There is evidence that South Africa's growing skills shortage is increasing. Skills are needed for the economy to grow.
Children that are scoring low in literacy and numeracy tests are not contributing to the fact that we need skilled people. If one looks at the new NCV courses that were registered by the Department of Education it is a concern that the focus is not on skills. Lately one can read the outcry for courses that offer the necessary skills. In Early Childhood Development, for example, the NCV course is a generic course in education and training. After the completion of this 3 years course will the learners be skilled for a specific career?
Other challenges are skilled people that are leaving the country and affirmative action. Government is looking at recruiting large numbers of skilled migrants. Will they be able to manage the flow of people in to South Africa?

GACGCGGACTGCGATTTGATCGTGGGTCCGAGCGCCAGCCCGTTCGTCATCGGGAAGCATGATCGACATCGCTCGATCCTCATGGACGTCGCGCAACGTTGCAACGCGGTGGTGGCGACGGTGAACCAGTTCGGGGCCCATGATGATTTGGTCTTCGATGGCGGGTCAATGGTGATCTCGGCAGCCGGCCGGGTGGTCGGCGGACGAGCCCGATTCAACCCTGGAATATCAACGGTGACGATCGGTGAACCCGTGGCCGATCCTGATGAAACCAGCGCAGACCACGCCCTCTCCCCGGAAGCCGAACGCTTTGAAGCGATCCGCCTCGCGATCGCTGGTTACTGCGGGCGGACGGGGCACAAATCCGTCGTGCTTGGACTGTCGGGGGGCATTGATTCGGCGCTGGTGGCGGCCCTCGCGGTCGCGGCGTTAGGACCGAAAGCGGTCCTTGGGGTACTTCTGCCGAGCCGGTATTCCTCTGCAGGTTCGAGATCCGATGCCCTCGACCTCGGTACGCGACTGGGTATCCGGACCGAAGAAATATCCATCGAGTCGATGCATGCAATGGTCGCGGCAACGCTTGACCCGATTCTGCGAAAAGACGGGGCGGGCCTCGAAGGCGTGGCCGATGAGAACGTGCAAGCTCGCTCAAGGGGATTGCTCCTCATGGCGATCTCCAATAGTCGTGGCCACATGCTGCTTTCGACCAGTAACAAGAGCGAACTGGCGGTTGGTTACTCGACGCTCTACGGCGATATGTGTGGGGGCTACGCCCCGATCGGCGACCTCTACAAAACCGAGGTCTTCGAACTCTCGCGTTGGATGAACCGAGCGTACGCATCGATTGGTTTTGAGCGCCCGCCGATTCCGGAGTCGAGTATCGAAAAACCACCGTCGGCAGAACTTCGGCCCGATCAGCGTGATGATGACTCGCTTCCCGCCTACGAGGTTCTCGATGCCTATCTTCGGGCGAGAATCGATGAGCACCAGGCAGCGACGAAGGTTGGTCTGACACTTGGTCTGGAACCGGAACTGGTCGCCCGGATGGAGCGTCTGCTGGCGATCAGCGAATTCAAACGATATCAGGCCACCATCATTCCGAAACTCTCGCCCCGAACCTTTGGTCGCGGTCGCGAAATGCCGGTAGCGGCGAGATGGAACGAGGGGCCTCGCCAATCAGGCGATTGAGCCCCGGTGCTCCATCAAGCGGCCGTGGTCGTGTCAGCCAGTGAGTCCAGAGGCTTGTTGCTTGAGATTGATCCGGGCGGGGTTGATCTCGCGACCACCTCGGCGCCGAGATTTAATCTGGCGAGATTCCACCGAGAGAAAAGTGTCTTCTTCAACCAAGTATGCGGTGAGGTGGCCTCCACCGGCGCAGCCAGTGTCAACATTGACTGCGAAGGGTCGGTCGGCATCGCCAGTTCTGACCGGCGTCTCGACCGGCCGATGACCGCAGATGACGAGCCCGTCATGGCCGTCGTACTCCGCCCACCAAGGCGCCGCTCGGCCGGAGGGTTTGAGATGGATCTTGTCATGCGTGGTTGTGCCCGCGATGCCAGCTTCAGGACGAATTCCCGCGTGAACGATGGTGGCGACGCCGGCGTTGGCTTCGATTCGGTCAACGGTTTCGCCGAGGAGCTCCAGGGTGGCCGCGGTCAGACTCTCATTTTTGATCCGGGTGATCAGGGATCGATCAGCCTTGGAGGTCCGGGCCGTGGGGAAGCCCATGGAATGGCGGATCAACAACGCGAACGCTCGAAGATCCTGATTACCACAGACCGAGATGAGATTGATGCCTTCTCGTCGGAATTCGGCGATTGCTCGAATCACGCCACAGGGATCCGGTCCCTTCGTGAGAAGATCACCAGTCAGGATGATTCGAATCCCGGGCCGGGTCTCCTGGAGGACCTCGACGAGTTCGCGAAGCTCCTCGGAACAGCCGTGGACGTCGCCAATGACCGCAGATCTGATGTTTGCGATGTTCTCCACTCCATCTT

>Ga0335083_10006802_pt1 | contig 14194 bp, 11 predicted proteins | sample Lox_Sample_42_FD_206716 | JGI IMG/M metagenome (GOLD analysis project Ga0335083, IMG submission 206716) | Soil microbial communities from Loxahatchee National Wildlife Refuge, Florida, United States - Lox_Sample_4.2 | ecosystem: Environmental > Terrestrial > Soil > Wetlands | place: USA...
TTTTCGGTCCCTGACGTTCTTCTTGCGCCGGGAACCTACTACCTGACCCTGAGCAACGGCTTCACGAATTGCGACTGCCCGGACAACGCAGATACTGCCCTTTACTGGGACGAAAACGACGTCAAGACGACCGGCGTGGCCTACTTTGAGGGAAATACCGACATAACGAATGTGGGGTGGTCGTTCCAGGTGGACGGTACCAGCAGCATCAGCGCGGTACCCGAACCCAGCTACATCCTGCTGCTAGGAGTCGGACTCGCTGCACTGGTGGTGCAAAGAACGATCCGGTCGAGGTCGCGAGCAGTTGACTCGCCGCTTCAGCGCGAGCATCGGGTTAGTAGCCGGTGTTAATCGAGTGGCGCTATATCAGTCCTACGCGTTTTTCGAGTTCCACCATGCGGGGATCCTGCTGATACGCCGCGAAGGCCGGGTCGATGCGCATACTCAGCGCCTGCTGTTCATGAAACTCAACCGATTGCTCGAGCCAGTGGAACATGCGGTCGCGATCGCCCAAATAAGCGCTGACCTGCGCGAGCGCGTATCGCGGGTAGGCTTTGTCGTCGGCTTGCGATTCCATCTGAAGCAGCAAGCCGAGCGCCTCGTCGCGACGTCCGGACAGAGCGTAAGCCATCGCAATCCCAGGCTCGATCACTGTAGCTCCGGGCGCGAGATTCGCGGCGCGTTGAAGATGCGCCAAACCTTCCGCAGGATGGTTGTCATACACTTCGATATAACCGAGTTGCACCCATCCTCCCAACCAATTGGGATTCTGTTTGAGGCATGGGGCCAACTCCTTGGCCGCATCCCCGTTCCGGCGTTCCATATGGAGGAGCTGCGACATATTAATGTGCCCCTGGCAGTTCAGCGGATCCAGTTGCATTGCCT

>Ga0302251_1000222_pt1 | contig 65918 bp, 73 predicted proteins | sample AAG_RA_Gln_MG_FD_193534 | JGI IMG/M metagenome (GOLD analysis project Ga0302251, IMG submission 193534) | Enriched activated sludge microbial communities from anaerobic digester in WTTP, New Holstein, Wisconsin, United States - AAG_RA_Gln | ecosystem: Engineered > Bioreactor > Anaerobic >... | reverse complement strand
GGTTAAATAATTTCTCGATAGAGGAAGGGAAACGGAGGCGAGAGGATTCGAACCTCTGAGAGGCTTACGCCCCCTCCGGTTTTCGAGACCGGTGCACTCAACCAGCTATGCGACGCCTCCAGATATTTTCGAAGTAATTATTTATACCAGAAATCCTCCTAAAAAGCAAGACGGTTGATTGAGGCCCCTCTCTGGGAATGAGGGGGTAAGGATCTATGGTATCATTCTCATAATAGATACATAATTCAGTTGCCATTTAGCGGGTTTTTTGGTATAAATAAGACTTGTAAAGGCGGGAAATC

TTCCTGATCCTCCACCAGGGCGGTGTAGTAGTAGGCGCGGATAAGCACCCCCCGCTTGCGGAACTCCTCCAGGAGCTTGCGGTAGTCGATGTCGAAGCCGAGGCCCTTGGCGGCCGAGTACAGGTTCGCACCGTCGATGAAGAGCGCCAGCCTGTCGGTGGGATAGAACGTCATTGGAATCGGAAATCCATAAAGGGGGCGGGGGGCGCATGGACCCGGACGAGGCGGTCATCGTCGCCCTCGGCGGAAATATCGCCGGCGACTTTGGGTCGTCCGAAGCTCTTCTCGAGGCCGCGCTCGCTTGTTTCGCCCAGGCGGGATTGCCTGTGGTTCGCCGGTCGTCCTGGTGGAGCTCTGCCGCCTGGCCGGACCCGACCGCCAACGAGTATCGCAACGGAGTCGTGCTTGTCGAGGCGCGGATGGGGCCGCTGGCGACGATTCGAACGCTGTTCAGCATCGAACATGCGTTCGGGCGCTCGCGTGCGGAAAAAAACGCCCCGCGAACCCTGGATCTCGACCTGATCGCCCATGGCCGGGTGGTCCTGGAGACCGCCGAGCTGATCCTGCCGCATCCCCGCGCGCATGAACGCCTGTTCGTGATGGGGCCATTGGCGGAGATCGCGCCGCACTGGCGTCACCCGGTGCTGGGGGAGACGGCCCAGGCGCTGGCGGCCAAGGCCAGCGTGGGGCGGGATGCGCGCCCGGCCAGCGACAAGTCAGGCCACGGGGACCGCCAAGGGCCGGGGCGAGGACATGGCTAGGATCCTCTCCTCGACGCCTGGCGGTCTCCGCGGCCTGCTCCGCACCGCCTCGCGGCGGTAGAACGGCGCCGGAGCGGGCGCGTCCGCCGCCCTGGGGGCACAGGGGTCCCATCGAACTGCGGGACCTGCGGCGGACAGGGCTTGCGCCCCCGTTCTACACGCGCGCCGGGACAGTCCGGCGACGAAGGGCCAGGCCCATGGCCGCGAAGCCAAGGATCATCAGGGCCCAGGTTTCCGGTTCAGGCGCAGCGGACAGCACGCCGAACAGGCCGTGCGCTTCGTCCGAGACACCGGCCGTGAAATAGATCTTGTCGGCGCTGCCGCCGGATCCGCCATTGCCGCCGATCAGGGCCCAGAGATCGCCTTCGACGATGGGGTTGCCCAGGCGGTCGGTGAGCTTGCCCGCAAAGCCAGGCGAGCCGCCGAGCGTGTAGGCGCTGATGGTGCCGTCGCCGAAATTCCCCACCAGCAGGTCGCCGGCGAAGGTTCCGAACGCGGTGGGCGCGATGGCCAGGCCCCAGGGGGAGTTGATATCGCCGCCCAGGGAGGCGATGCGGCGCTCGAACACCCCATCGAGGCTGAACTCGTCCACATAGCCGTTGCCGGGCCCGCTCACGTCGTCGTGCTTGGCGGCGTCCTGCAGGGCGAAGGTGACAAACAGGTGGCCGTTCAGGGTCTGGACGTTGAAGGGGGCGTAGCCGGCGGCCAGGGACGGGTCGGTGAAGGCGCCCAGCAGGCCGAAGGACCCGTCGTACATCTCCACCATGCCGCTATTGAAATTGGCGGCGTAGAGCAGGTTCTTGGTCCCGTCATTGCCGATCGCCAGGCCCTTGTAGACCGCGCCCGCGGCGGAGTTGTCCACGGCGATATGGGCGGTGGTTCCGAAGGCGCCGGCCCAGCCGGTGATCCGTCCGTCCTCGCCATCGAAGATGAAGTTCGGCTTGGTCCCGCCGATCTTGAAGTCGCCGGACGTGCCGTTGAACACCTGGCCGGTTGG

Shouldn't we first look at South Africans with skills and not affirmative action? I have no proof, but I am sure that there are many skilled people from all levels (culture, language, gender, race) in our country that are not used properly.
More questions: Shouldn't we look at our schooling system? Shouldn't we look at the courses that training providers are offering?
In Israel maths and science were identified as areas of concern. The solution was to develop a proper pre-school syllabus (a science and mathematical programme). Research has proven over and over the importance of a good foundation and we know that it starts in the pre-school years.
I realize that it will take a new generation to reform the system of skills production, but shouldn't we start now?